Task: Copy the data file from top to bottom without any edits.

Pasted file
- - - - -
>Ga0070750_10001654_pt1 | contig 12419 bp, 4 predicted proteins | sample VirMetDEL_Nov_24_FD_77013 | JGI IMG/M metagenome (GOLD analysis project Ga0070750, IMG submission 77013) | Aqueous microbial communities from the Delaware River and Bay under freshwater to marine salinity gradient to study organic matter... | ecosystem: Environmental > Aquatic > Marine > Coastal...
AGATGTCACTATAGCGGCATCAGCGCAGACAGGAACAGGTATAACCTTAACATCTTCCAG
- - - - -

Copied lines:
>Ga0070750_10001654_pt1 | contig 12419 bp, 4 predicted proteins | sample VirMetDEL_Nov_24_FD_77013 | JGI IMG/M metagenome (GOLD analysis project Ga0070750, IMG submission 77013) | Aqueous microbial communities from the Delaware River and Bay under freshwater to marine salinity gradient to study organic matter... | ecosystem: Environmental > Aquatic > Marine > Coastal...
AGATGTCACTATAGCGGCATCAGCGCAGACAGGAACAGGTATAACCTTAACATCTTCCAG